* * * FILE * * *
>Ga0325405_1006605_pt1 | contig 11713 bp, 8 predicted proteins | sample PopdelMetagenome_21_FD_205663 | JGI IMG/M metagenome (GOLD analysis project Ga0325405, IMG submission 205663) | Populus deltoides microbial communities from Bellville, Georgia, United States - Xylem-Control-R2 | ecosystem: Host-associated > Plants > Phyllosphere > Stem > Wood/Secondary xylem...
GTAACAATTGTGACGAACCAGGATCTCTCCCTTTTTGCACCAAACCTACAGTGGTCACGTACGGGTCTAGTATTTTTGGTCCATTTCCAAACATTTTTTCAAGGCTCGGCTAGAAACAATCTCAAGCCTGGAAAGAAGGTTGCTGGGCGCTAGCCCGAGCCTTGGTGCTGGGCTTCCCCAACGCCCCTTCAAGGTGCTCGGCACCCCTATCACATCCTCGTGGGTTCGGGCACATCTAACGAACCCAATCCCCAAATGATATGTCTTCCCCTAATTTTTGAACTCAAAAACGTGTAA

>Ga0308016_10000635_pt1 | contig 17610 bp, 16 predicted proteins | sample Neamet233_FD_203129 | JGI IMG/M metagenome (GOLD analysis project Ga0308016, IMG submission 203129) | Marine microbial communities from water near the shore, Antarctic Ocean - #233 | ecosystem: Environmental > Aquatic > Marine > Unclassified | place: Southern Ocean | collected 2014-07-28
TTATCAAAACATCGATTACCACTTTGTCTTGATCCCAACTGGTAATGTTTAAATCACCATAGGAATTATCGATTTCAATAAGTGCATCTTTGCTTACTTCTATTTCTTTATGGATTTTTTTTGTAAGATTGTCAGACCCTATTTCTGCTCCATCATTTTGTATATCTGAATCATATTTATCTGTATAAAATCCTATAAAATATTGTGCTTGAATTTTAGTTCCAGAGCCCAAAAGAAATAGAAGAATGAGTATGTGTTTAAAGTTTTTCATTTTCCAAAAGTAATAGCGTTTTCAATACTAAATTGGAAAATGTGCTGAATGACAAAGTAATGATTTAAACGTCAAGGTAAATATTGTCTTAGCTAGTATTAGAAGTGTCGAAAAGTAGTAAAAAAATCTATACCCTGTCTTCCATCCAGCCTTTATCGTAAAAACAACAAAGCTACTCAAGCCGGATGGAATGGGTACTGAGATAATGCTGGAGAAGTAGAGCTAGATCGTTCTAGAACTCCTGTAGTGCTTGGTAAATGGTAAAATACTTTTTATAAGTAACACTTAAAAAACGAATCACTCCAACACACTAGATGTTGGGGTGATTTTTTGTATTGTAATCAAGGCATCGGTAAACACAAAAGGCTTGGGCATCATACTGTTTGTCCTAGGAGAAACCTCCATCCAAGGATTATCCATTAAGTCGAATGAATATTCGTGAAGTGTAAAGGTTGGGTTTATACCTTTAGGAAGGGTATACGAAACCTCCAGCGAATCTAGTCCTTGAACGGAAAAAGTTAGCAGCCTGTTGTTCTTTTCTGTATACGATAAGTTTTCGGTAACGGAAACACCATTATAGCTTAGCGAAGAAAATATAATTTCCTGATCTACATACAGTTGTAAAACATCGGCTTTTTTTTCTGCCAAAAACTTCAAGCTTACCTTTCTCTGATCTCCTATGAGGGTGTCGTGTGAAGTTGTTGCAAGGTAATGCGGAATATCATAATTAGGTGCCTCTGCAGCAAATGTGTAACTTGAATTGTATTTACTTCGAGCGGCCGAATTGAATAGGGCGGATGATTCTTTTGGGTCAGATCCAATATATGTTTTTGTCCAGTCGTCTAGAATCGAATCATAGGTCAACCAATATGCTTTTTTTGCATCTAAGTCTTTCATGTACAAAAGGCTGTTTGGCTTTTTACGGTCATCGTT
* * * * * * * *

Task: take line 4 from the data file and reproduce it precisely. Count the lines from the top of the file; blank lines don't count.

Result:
TTATCAAAACATCGATTACCACTTTGTCTTGATCCCAACTGGTAATGTTTAAATCACCATAGGAATTATCGATTTCAATAAGTGCATCTTTGCTTACTTCTATTTCTTTATGGATTTTTTTTGTAAGATTGTCAGACCCTATTTCTGCTCCATCATTTTGTATATCTGAATCATATTTATCTGTATAAAATCCTATAAAATATTGTGCTTGAATTTTAGTTCCAGAGCCCAAAAGAAATAGAAGAATGAGTATGTGTTTAAAGTTTTTCATTTTCCAAAAGTAATAGCGTTTTCAATACTAAATTGGAAAATGTGCTGAATGACAAAGTAATGATTTAAACGTCAAGGTAAATATTGTCTTAGCTAGTATTAGAAGTGTCGAAAAGTAGTAAAAAAATCTATACCCTGTCTTCCATCCAGCCTTTATCGTAAAAACAACAAAGCTACTCAAGCCGGATGGAATGGGTACTGAGATAATGCTGGAGAAGTAGAGCTAGATCGTTCTAGAACTCCTGTAGTGCTTGGTAAATGGTAAAATACTTTTTATAAGTAACACTTAAAAAACGAATCACTCCAACACACTAGATGTTGGGGTGATTTTTTGTATTGTAATCAAGGCATCGGTAAACACAAAAGGCTTGGGCATCATACTGTTTGTCCTAGGAGAAACCTCCATCCAAGGATTATCCATTAAGTCGAATGAATATTCGTGAAGTGTAAAGGTTGGGTTTATACCTTTAGGAAGGGTATACGAAACCTCCAGCGAATCTAGTCCTTGAACGGAAAAAGTTAGCAGCCTGTTGTTCTTTTCTGTATACGATAAGTTTTCGGTAACGGAAACACCATTATAGCTTAGCGAAGAAAATATAATTTCCTGATCTACATACAGTTGTAAAACATCGGCTTTTTTTTCTGCCAAAAACTTCAAGCTTACCTTTCTCTGATCTCCTATGAGGGTGTCGTGTGAAGTTGTTGCAAGGTAATGCGGAATATCATAATTAGGTGCCTCTGCAGCAAATGTGTAACTTGAATTGTATTTACTTCGAGCGGCCGAATTGAATAGGGCGGATGATTCTTTTGGGTCAGATCCAATATATGTTTTTGTCCAGTCGTCTAGAATCGAATCATAGGTCAACCAATATGCTTTTTTTGCATCTAAGTCTTTCATGTACAAAAGGCTGTTTGGCTTTTTACGGTCATCGTT